The rising popularity of vaping has been dramatic, especially among youth in America. Originally marketed as a device for smoking cessation, over the years they have acquired a more fashionable status and have become commonly available in retail stores and through websites. This is in part due to companies’ aggressive marketing campaigns. Also, it is often portrayed as a healthier alternative to smoking.
According to a 2018 study:
- 37% of high school seniors reported vaping, up from 28% the year before.
- approximately 2.1 million middle school and high school students reported using e-cigarettes in 2017
- In 2018 that number increased to 3.6 million middle school and high school students self-reported e-cigarette use.
Experts are warning that vaping could make one more vulnerable to a severe infection with the coronavirus. According to the Michigan Department of Health and Human Services, 41% of confirmed coronavirus cases are ages 20-49. Doctors are speculating that vaping could be a contributing factor since coronavirus is severely impacting more younger people in the U.S. than other countries.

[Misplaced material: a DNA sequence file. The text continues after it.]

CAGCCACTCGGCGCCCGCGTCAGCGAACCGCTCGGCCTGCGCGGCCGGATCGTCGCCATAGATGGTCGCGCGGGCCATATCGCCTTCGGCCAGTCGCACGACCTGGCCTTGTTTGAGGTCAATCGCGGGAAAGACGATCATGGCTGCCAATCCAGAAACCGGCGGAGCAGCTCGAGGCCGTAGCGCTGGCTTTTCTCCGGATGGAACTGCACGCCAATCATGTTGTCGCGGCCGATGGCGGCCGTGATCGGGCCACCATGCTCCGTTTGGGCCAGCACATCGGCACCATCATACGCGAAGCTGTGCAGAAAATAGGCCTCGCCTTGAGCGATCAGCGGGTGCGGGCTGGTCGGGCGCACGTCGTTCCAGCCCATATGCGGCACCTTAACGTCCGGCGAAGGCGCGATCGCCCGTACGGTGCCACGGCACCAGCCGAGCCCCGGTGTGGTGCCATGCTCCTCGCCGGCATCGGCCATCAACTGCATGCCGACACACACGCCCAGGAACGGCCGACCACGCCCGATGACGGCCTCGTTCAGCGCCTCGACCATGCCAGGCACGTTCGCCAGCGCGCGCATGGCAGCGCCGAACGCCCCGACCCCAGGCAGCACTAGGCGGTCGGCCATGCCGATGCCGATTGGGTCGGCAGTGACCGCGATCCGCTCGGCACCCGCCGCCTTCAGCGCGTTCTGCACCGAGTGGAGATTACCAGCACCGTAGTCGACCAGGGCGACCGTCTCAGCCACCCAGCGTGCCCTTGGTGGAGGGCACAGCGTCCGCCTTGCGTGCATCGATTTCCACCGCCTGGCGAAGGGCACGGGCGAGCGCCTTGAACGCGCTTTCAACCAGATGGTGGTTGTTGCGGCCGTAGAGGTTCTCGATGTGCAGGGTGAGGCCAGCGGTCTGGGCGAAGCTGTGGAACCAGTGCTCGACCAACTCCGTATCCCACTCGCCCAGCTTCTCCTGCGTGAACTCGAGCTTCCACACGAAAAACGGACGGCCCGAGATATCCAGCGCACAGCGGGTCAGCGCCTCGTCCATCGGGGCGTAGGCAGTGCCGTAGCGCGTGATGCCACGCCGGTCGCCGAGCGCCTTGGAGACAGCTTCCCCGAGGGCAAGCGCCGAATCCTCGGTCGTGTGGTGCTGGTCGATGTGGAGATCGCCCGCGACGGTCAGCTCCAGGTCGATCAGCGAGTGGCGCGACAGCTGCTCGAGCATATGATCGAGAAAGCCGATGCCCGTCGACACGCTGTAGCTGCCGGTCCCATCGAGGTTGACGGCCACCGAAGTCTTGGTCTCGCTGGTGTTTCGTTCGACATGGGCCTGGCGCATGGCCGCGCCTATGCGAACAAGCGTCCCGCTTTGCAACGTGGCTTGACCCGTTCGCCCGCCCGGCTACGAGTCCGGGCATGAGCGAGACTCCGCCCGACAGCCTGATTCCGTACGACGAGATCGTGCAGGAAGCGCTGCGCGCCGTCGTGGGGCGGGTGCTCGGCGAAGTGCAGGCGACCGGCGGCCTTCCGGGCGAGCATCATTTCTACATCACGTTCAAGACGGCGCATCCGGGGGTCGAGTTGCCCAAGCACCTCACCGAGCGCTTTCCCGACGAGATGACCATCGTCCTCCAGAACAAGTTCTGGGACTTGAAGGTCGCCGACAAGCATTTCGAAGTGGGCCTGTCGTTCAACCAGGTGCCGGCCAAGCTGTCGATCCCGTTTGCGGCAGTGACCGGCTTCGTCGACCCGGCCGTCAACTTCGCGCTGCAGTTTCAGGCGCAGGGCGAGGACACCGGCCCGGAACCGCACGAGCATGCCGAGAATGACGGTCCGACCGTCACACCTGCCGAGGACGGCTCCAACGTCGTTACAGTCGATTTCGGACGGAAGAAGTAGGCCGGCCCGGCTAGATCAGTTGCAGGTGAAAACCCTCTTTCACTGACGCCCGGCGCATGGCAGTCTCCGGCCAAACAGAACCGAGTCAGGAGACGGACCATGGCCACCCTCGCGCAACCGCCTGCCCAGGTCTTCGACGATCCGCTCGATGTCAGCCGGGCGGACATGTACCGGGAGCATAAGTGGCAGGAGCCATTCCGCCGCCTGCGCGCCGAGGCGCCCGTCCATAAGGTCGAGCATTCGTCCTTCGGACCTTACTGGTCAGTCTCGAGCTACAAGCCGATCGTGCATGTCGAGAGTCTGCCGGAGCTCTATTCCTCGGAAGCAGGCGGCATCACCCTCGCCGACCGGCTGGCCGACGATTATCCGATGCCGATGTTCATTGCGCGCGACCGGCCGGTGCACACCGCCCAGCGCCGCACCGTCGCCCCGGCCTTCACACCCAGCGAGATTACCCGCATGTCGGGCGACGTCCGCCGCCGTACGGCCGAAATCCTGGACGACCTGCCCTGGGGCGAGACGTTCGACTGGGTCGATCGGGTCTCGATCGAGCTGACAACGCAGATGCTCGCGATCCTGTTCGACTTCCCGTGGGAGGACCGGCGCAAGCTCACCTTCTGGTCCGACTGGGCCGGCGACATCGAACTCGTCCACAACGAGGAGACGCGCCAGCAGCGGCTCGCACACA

What is the relationship between vaping and coronavirus?
- Similar to cigarette smoking, vaping can also compromise the respiratory system.
- Vaping has been shown to suppress the immune function (due to presence of aldehydes in vaping fluids) in the lungs and trigger inflammation, making vapers more susceptible to coronavirus and other lung infections.
Young adults who are now at home trying to adjust to abrupt physical isolation and online schooling may find themselves vaping even more or experiencing withdrawal symptoms if they are unable to access e-cigarettes.
Resources to quit vaping
An anonymous test message program designed to help youth quit vaping.
A digital quit-smoking plan and online community of thousands of smokers and ex-smokers.